In a sense, this outcome is a bit surprising. Many Russian Jews came over divorced from their Jewish roots, unable to find a suitable American Jewish community to plug into. But through programs like RAJE, the community has grown. RAJE doesn’t overtly try to recruit Russian Jews to Orthodoxy, and that doesn’t seem to be a primary, or even secondary, goal. If it did, RAJE probably wouldn’t boast the robust membership it does today. These members are attracted by free trips and leadership programs — and, yes, a little bit of Judaism here and there. On a more fundamental level, RAJE seeks to keep Russian Jews Jewish, though many of them didn’t grow up observant and don’t quite believe in God.
The outcomes of the program vary: some participants might just more strongly identify as Jewish or become more actively Zionist. Others may spend Shabbat in a synagogue or plan on raising their children to observe the Jewish holidays. And yet others may become baalei teshuva. Some of those who become more observant don’t embrace the Orthodox label; others struggle to find a place for themselves in the broader Orthodox community. Yet others successfully integrate into the Orthodox mainstream.
One of the promotional videos articulates a sentiment many of the participants recall from their own first entries into RAJE: a rabbi stands before a diverse packed room. “I’m not telling you what to think or what to believe,” he says. “I’m simply telling you, this is what Judaism says. I hope you enjoy it, it makes sense, and you can get something out of it. This is a 3,800-year-old wisdom; does it have anything that might be of value in your life?”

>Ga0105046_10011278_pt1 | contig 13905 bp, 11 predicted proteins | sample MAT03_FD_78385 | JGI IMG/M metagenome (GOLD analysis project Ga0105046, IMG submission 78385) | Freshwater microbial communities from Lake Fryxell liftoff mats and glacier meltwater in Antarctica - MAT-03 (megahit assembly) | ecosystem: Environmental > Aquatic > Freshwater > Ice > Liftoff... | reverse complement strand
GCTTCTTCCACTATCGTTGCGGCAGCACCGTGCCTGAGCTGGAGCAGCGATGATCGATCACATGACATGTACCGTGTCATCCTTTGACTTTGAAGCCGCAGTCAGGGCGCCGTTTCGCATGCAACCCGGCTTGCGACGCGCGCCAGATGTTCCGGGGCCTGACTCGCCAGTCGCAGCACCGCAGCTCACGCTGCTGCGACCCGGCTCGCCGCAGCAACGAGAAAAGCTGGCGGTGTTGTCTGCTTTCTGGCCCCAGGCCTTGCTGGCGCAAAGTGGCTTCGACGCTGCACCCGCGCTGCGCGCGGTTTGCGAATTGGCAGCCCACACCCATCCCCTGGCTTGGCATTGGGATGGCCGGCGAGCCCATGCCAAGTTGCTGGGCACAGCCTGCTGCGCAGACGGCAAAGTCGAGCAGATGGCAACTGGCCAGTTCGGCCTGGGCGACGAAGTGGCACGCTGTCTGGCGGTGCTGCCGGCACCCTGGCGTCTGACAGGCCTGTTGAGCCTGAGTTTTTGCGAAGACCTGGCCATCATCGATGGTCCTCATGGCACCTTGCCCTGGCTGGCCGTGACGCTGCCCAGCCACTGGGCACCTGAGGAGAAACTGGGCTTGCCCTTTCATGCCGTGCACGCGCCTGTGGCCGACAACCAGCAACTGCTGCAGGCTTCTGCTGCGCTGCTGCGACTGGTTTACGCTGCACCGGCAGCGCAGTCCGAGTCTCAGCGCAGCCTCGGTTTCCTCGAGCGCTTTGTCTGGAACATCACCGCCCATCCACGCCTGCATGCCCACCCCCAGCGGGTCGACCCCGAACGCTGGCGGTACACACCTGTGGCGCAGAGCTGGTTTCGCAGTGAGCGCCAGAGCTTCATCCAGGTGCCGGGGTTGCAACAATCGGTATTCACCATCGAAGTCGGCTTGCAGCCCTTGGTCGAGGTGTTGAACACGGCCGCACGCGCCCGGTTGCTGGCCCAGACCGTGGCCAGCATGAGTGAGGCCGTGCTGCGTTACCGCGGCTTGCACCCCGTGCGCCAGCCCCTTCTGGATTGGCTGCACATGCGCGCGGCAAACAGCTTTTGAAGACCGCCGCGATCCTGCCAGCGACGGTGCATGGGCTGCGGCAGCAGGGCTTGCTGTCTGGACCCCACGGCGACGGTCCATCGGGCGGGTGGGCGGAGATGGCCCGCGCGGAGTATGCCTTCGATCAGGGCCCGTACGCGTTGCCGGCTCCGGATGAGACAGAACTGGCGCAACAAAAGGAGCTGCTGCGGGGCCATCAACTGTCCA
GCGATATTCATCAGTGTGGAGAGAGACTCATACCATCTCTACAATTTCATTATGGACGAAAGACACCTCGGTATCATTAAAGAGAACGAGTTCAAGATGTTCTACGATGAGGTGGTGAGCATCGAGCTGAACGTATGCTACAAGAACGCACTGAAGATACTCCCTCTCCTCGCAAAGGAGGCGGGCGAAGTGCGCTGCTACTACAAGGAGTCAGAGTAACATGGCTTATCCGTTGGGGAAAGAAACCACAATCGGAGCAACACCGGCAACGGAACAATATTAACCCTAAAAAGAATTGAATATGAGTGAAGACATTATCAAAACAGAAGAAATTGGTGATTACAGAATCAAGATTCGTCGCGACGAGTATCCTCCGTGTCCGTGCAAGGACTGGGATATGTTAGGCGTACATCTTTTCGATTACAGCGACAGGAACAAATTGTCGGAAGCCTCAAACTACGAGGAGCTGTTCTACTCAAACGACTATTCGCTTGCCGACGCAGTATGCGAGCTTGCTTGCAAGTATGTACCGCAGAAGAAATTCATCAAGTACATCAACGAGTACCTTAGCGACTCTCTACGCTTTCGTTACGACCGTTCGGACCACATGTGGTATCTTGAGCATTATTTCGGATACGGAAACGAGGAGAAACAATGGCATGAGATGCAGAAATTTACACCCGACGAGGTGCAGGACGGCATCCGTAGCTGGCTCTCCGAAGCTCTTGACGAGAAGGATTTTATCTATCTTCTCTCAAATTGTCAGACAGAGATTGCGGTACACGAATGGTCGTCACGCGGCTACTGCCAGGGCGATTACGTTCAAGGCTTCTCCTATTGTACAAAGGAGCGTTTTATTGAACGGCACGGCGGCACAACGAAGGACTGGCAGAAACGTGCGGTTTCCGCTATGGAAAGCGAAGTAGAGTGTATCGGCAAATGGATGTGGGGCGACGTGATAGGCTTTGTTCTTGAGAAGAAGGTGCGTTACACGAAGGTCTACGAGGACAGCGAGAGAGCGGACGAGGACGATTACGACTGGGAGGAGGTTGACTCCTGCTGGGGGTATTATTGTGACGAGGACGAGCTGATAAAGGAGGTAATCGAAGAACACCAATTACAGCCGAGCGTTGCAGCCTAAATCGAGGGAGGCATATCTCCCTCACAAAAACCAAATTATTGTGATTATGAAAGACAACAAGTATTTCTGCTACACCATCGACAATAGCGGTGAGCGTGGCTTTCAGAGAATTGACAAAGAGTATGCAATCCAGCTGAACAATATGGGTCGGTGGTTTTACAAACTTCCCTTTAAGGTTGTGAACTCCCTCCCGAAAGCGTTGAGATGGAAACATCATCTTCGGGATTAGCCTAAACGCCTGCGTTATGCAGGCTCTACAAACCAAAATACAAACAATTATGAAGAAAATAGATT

How to deal with the latest influx of Russian-speaking Jews has long been a conundrum for American Jewry.
The first big wave of Jewish immigration came before the Civil War, when a few hundred thousand central European Jews arrived. It wasn’t until the late 19th and early 20th century that almost two million Eastern European Jews crossed the Atlantic, arriving in New York City via Ellis Island and transforming the face of the American Jewish community. About 150,000 German Jews came over before or shortly after the Holocaust, but after, few people received permission to leave the Soviet Union.